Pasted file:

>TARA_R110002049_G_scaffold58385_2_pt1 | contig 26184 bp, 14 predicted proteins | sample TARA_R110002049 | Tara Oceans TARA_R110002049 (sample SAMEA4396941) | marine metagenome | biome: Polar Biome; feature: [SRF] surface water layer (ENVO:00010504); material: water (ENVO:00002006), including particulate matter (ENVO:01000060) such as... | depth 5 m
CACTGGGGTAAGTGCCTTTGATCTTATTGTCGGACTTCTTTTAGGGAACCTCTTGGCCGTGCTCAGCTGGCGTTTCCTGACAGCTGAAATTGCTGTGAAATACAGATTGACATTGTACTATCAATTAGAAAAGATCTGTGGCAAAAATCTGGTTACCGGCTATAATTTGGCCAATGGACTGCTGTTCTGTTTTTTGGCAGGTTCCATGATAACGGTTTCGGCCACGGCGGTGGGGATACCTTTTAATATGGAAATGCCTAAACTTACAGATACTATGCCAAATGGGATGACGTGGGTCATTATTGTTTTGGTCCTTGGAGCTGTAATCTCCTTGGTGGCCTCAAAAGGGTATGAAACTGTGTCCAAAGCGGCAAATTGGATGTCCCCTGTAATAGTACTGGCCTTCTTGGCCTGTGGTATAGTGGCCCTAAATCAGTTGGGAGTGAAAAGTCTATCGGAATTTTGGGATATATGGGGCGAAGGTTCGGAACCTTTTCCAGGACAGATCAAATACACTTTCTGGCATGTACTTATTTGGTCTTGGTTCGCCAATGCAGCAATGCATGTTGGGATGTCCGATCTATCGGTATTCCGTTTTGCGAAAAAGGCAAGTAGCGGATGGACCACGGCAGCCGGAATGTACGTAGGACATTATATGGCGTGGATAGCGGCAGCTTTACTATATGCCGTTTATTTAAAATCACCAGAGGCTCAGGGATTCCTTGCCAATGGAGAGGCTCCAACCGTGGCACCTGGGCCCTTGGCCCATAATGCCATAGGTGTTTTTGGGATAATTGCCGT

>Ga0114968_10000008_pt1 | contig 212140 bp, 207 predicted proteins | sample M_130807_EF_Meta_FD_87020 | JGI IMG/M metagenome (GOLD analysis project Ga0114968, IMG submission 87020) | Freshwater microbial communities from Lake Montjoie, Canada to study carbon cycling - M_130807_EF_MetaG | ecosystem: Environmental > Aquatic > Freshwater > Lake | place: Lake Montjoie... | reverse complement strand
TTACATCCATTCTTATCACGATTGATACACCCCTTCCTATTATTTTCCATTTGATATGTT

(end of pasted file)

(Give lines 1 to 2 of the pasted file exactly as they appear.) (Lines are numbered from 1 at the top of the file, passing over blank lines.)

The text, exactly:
>TARA_R110002049_G_scaffold58385_2_pt1 | contig 26184 bp, 14 predicted proteins | sample TARA_R110002049 | Tara Oceans TARA_R110002049 (sample SAMEA4396941) | marine metagenome | biome: Polar Biome; feature: [SRF] surface water layer (ENVO:00010504); material: water (ENVO:00002006), including particulate matter (ENVO:01000060) such as... | depth 5 m
CACTGGGGTAAGTGCCTTTGATCTTATTGTCGGACTTCTTTTAGGGAACCTCTTGGCCGTGCTCAGCTGGCGTTTCCTGACAGCTGAAATTGCTGTGAAATACAGATTGACATTGTACTATCAATTAGAAAAGATCTGTGGCAAAAATCTGGTTACCGGCTATAATTTGGCCAATGGACTGCTGTTCTGTTTTTTGGCAGGTTCCATGATAACGGTTTCGGCCACGGCGGTGGGGATACCTTTTAATATGGAAATGCCTAAACTTACAGATACTATGCCAAATGGGATGACGTGGGTCATTATTGTTTTGGTCCTTGGAGCTGTAATCTCCTTGGTGGCCTCAAAAGGGTATGAAACTGTGTCCAAAGCGGCAAATTGGATGTCCCCTGTAATAGTACTGGCCTTCTTGGCCTGTGGTATAGTGGCCCTAAATCAGTTGGGAGTGAAAAGTCTATCGGAATTTTGGGATATATGGGGCGAAGGTTCGGAACCTTTTCCAGGACAGATCAAATACACTTTCTGGCATGTACTTATTTGGTCTTGGTTCGCCAATGCAGCAATGCATGTTGGGATGTCCGATCTATCGGTATTCCGTTTTGCGAAAAAGGCAAGTAGCGGATGGACCACGGCAGCCGGAATGTACGTAGGACATTATATGGCGTGGATAGCGGCAGCTTTACTATATGCCGTTTATTTAAAATCACCAGAGGCTCAGGGATTCCTTGCCAATGGAGAGGCTCCAACCGTGGCACCTGGGCCCTTGGCCCATAATGCCATAGGTGTTTTTGGGATAATTGCCGT